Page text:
Roger Shelley is an Organizational Consultant with the Rural Institute at the University of Montana. During his tenure with the university, Roger has provided technical assistance and training programs for organizations engaged in supplying supported employment services to people with severe disabilities. In his most recent projects, Roger has assisted people to become self-employed through a Department of Labor project operated by the Montana Job Training Partnership and the universities in Montana and Wyoming. During the past 6 years, Roger has written and taught the writing of PASS plans in 12 states including Utah, and has co-written a training manual outlining Social Security Work Incentives and their application to facilitate employment for people with disabilities. For the past 15 months, he has been a trainer and facilitator on the RISES project which focuses on the use of PASS plans for school aged children in order to supply them more comprehensive employment services.
Rogerís background includes Fortune 500 sales, marketing, and personnel training, career planning for American Native populations, small business ownership and operations, and rural SE program management. He has worked on joint training projects with Montana State University, the University of Montana, the University of Wyoming, Minot State University, the University of Maine, Partners in Policy Making in Oklahoma and Nevada, and all of the states in Region 8, in the areas of employment development, transition from school to work, career planning, and community development. Roger has trained regional SE personnel in the development and mobilization of statewide peer training systems and in partnership with Dakota Works, Pierre, South Dakota and the South Dakota Division of Rehabilitation Services established a private provision system for SE services. As a consultant, Roger has been active in workshop conversion projects in the capacity of administrative team building, organizational goal development, customer service, and community resource development.
As a resident, and former city councilman of Red Lodge, Montana, Roger has a unique perspective of rural supported employment implementation and the capacity of communities to support citizens with disabilities. His areas of professional interest and expertise include:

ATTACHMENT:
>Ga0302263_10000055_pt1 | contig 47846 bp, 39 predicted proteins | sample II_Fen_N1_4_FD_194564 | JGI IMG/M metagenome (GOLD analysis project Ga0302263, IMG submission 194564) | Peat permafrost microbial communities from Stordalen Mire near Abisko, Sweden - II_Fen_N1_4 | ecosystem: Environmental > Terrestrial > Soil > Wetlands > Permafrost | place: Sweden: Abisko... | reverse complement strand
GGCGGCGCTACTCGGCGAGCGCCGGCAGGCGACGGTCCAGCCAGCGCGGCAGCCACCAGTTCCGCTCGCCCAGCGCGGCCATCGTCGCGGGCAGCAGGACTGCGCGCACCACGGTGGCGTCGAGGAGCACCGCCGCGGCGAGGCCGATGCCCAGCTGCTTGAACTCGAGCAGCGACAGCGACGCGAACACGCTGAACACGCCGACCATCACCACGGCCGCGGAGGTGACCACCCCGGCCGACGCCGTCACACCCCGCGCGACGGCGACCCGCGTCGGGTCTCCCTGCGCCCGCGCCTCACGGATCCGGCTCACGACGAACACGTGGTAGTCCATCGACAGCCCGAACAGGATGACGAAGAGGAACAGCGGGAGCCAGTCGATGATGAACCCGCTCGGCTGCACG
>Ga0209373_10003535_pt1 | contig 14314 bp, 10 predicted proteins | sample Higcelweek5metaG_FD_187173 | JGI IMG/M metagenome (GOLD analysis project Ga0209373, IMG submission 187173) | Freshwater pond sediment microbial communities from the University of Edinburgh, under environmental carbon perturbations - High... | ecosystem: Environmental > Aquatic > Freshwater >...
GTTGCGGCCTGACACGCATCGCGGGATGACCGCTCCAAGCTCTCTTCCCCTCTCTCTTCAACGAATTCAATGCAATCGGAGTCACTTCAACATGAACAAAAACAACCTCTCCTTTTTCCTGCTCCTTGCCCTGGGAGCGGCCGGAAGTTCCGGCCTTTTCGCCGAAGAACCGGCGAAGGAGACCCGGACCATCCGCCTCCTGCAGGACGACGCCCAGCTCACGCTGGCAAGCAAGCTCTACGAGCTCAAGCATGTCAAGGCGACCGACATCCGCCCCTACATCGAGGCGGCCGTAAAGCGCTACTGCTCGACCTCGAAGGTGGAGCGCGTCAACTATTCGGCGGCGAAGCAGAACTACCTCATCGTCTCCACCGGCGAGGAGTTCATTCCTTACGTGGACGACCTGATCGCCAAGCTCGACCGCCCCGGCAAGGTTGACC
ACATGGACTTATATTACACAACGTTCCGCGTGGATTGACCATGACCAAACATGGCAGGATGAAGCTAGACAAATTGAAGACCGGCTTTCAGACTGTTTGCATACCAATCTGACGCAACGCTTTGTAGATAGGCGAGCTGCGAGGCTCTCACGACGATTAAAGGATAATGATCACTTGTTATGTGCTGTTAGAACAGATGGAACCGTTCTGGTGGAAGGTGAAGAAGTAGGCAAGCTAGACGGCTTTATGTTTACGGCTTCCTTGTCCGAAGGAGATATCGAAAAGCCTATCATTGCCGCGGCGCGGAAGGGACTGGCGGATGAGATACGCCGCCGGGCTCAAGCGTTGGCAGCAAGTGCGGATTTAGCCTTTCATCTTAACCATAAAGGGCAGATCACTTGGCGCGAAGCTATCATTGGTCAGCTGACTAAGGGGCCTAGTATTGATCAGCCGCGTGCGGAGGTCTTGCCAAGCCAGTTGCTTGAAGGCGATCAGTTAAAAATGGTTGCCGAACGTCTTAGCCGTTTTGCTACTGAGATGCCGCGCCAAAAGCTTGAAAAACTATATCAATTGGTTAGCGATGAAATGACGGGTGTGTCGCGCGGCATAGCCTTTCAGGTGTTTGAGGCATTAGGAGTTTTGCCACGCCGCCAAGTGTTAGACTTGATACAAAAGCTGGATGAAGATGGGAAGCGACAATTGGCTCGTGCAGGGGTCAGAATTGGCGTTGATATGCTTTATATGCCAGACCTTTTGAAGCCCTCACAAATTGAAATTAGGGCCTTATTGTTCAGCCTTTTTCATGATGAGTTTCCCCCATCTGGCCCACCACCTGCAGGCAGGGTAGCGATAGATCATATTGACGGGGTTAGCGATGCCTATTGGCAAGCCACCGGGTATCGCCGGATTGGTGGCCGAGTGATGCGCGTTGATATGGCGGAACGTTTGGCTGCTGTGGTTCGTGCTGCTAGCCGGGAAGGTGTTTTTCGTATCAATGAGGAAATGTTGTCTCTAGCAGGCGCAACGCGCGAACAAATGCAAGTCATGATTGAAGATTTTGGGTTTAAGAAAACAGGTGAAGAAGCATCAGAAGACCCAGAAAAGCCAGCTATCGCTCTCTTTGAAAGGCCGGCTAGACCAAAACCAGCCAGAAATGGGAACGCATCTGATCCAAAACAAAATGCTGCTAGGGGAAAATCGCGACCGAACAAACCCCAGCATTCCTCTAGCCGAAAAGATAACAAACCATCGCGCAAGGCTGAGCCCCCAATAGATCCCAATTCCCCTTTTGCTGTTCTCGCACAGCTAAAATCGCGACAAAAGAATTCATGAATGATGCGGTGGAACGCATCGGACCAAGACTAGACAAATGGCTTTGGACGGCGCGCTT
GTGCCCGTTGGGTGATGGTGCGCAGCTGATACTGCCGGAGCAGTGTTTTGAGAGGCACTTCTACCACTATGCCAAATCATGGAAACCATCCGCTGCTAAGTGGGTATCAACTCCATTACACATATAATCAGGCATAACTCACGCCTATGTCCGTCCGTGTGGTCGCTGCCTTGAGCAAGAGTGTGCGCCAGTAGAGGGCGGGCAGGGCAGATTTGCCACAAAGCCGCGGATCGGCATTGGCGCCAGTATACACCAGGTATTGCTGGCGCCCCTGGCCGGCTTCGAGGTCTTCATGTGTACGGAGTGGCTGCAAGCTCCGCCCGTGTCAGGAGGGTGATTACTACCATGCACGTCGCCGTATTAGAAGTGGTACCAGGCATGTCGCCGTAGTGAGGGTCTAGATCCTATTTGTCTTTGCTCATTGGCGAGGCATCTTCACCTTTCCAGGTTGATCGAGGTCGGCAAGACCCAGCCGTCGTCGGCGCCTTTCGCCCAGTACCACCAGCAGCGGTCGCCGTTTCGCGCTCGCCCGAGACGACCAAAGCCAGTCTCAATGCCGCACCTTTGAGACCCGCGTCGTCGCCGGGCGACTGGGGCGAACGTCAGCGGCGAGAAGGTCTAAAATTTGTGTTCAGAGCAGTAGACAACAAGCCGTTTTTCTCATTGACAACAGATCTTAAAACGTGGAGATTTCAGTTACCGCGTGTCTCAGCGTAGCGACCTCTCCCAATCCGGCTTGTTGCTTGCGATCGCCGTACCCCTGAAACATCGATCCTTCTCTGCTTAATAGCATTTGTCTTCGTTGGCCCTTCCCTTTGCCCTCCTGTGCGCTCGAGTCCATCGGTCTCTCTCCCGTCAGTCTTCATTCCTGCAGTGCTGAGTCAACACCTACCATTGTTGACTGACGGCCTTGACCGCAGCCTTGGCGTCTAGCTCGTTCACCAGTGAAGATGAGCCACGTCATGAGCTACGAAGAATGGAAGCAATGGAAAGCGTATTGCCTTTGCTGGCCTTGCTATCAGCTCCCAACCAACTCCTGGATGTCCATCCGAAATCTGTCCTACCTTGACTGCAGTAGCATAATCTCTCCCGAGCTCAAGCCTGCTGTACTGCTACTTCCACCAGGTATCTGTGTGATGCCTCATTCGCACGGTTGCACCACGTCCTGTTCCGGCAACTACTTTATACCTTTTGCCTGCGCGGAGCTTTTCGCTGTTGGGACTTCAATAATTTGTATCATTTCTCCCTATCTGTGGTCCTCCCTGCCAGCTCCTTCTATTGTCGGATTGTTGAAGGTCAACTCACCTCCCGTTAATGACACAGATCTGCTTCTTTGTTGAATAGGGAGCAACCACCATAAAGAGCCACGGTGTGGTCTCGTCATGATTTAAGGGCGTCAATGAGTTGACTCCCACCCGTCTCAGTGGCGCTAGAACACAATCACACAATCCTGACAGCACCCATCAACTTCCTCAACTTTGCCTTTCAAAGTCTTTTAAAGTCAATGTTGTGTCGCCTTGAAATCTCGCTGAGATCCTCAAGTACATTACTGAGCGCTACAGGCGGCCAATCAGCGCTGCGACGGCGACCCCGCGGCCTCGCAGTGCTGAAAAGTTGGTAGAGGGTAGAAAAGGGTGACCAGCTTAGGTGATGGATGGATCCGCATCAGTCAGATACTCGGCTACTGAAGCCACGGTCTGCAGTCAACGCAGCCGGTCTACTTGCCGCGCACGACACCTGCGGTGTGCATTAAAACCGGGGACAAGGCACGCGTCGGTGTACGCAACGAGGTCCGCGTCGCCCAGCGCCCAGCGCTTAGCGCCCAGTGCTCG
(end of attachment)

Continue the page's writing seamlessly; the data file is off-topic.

Social Security Work Incentives
(written by Roger for a presentation in Utah)
The Social Security Administration has been involved in the employment of people with disabilities through work incentives since the emergence of the Medicaid legislation in the early 1970's. Work Incentives apply to both Title II (Social Security Disability Insurance and Social Security for Disabled Adult Children) and Title XVI (Supplemental Security Insurance or SSI).
Perhaps the best known incentive is the Plan to Achieve Self Support or PASS. The PASS plan sets aside money to pay for goods and services which allow a person to become more self supporting (or work). Items which may be purchased include, but are not limited to: education and training, machinery and tools, work clothing, transportation, including the purchase of vehicles, computers and related equipment, personal services related to seeking, securing, and maintaining work, investing in businesses or self employment, and relocating in order to procure employment. The plans must be in writing, have an occupational or job search goal, conform to time constraints or milestones, and list purchases and purchasing time lines. PASS plans are approved through Social Security at the regional level. All plans may be submitted to a local office and forwarded to Denver or be sent directly to the Denver office. In all instances, involvement of local Vocational Rehabilitation counselors and/or school personnel is recommended in the process. PASS plans may be written for anyone receiving Title II or Title XVI SSA benefits. Recently, the first PASS plan for a 14 year old child was written and approved.
Another Work Incentive for children is the Student Earned Income Exclusion or SEIE. This work incentive allows children with disabilities who are attending school to earn a limited income without losing any money from their SSI checks with no fear of loss of Medicaid benefits. Impairment Related Work Expense (IRWE) is another form of work incentive which allows expenses relating to employment of people with disabilites to be subtracted directly from their monthly earnings to increase their benefit check amounts.
During the program, all of these work incentives
will be discussed at length with the emphasis being placed upon the writing
of PASS plans, strategies, and approval requirements.